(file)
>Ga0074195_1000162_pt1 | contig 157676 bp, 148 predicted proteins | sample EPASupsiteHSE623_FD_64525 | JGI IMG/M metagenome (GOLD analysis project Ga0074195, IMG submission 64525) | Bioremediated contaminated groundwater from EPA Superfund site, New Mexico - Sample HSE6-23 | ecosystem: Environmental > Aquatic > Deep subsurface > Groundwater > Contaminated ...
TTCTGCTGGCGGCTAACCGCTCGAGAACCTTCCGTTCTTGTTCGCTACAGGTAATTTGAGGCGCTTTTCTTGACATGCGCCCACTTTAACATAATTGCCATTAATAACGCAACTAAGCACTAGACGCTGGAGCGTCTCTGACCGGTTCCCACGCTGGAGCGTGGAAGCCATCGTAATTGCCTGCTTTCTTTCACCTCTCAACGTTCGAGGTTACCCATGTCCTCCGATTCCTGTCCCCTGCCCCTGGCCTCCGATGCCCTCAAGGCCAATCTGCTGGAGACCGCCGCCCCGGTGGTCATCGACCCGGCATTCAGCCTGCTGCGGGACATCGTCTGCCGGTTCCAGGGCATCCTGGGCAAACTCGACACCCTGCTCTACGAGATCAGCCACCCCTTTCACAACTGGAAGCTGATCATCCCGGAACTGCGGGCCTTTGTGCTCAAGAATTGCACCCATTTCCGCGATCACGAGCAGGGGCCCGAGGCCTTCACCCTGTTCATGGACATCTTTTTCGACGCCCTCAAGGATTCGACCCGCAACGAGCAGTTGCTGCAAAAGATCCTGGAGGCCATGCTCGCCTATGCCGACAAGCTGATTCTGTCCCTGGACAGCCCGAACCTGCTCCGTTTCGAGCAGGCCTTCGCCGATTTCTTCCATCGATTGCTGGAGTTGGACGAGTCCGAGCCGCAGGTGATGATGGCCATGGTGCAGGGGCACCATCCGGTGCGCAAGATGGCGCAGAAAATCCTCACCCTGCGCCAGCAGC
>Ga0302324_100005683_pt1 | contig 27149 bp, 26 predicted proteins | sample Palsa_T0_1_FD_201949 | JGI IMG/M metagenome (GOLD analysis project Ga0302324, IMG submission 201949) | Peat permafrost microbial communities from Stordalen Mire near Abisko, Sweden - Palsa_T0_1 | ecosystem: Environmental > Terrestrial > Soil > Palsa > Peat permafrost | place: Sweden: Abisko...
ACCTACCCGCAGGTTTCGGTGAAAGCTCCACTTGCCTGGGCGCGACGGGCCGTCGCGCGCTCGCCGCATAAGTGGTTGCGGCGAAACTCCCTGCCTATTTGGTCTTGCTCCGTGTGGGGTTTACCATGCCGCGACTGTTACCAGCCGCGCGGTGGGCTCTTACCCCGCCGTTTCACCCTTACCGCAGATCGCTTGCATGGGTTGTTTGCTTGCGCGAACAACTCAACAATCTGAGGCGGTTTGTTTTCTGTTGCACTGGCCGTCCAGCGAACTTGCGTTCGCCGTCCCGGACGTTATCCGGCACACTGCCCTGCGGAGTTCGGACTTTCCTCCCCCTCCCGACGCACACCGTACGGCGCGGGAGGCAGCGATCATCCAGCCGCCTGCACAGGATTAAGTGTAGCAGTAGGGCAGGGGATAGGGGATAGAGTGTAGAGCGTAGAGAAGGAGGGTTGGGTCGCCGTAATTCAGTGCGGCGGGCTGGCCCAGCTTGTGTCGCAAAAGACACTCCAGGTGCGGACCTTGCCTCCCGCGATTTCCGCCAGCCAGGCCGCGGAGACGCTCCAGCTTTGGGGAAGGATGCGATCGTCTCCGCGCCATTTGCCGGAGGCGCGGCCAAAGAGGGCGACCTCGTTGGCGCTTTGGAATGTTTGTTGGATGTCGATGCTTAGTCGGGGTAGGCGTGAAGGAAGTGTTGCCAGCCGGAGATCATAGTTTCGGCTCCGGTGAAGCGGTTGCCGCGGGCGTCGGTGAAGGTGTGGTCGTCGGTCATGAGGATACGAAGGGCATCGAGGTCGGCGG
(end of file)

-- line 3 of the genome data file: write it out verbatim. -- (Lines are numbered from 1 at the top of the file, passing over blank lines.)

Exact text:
>Ga0302324_100005683_pt1 | contig 27149 bp, 26 predicted proteins | sample Palsa_T0_1_FD_201949 | JGI IMG/M metagenome (GOLD analysis project Ga0302324, IMG submission 201949) | Peat permafrost microbial communities from Stordalen Mire near Abisko, Sweden - Palsa_T0_1 | ecosystem: Environmental > Terrestrial > Soil > Palsa > Peat permafrost | place: Sweden: Abisko...